16. billvon Valued Senior Member

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    Mars in 70 days! Quite a claim. Let's look at that:

    To get to Mars in 70 days at its closest approach, you'd need to accelerate and decelerate at about .008 meters/second^2. Let's assume that the mass you need to get to Mars, land on Mars, take off again and make it back is 336,000 kg. (Basically twice the mass of the old Apollo third stage plus command module plus lunar lander.) That means with this drive you'd need 2.2 megawatts of power.

    Where would you get it? That much solar would require hundreds of thousands of kilograms of solar panels, or a nuclear reactor. 2.2 megawatts isn't hard to generate here on Earth with a fission reactor, but in space you'd have to dump about 8 megawatts of thermal power somehow - and that means, again, at least tens of thousands of kilograms of radiators and coolant. Plus the weight of the reactor itself.

    So even if it works, we're a long way from "Mars in 70 days." Indeed, we could probably get there much faster (and sooner) with more proven technologies like ion or plasma engines. Even nuclear pulse, which is probably closer (timewise) than this technology.
     
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  17. Q-reeus Valued Senior Member

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    Who is being shown up here? It's at minimum expected of a high and mighty mod to at the least have read and properly and objectively taken into account ALL relevant posts before responding. You again choose a rather foolish tactic of selectively seeking out any slip on my part so as to play it up for all it's worth. Quite irregardless of the obvious corrective in #8 and as further clarified in #9.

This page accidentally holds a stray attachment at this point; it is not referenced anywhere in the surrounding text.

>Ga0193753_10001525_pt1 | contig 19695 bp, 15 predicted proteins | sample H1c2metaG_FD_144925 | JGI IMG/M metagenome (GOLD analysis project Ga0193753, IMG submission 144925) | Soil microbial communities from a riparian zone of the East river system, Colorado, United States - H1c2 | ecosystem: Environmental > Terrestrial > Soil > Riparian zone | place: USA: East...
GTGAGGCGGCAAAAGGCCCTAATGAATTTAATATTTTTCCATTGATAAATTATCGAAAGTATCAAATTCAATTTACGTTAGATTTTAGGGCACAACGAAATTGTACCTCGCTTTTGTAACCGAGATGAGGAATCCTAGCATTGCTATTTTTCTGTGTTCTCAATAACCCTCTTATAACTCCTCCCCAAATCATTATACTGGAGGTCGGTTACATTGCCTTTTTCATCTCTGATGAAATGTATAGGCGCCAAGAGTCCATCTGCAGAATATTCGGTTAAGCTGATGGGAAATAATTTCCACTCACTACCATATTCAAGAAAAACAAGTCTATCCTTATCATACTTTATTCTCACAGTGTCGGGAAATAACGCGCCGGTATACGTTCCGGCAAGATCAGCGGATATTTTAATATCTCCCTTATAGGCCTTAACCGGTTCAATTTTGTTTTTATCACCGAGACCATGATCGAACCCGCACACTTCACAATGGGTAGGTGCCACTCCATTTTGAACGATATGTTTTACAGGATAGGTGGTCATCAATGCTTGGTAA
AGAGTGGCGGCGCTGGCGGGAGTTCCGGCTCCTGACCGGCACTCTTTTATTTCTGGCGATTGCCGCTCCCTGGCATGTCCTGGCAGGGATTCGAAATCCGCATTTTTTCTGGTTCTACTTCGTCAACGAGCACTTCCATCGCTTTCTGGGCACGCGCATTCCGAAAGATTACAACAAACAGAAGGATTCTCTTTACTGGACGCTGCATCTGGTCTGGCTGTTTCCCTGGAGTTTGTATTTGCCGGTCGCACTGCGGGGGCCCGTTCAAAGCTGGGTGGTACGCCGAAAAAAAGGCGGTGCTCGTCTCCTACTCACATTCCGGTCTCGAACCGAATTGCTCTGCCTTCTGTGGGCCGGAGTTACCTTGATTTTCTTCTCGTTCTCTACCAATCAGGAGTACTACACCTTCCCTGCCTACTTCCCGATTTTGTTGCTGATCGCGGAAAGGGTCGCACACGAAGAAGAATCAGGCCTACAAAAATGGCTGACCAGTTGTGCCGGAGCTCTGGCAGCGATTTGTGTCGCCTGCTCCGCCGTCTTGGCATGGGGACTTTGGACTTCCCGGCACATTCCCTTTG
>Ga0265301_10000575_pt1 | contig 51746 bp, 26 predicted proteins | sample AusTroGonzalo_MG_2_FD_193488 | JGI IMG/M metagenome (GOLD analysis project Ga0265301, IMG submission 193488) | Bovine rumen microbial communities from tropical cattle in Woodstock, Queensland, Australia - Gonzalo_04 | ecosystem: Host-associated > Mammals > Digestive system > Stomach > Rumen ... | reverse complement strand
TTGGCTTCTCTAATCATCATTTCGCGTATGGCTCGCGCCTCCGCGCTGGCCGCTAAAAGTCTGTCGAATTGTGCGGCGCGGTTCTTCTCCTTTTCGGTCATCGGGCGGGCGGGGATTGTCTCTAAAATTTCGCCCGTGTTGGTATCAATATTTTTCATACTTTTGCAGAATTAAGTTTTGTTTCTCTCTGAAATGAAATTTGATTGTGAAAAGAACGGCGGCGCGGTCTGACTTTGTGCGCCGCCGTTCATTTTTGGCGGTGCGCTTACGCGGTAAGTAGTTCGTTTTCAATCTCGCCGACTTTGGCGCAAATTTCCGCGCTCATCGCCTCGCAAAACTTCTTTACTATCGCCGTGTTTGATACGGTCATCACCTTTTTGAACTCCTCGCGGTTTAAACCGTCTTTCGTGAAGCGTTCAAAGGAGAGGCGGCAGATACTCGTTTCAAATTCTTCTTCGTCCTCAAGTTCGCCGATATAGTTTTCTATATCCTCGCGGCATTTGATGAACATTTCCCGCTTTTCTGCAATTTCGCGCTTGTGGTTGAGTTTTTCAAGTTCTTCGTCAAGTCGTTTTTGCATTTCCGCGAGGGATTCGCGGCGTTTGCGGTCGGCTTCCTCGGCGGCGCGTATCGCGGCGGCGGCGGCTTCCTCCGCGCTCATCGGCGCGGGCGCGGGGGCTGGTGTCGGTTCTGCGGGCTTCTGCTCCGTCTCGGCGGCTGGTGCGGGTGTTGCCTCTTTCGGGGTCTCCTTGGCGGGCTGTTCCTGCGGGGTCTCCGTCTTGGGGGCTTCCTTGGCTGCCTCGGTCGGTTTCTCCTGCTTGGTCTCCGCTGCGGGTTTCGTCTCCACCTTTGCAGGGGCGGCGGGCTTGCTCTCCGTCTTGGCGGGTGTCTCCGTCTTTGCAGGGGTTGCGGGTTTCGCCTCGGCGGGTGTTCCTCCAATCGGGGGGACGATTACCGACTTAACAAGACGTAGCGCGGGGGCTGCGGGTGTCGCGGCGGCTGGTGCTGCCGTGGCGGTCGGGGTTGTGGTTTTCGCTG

That kind of petty churlish behaviour is not reflecting badly on me, but you. Just as in that other currently ongoing thread.

    Your statement in #4 that a so-called 'reactionless' EM drive, if it works as claimed, would violate Newton's 3rd Law is simply wrong. Period. Petty attack as deflection tactic of that basic conceptual error is just childish. That among others the 'expert' quoted in #5 fell into the same conceptual error does not excuse or lessen that fact.

    [Just to put this beyond further exploitation via petty nitpickery, here's the condensed version of #5 and essence of subsequent posts by me re correct application of Newton's 3rd Law:

    Fem + Fibr = 0. Where Fem is the driving force presumed to be of EM origin, and Fibr = -dp/dt is the inertial back-reaction force directly opposing Fem. Fibr provided by the accelerated system mass (e.g. entire EM drive) undergoing a time-rate-of-change of momentum dp/dt. Hope that's sufficiently brief and 'legally watertight' for the unfortunate purpose needed here.
    Actually here's another way of restating the 3rd Law: Push on something, and always get an equal push back. No magic allowed.]
     
    Last edited: Dec 15, 2016
  18. Q-reeus Valued Senior Member

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    I disagree. It's Newton's 3rd Law that cannot fail for what should be an obvious basic logical reason. Unless 'genuine magic' exists, and I think not. Whereas failure of conservation of energy-momentum (relativity requires they be combined) signifies a field/particle interaction hitherto unknown or overlooked. It's the latter, at least according to clear implications of certain long published solutions of the ME's I have seen. And as before, I'm not about to spill here what they are.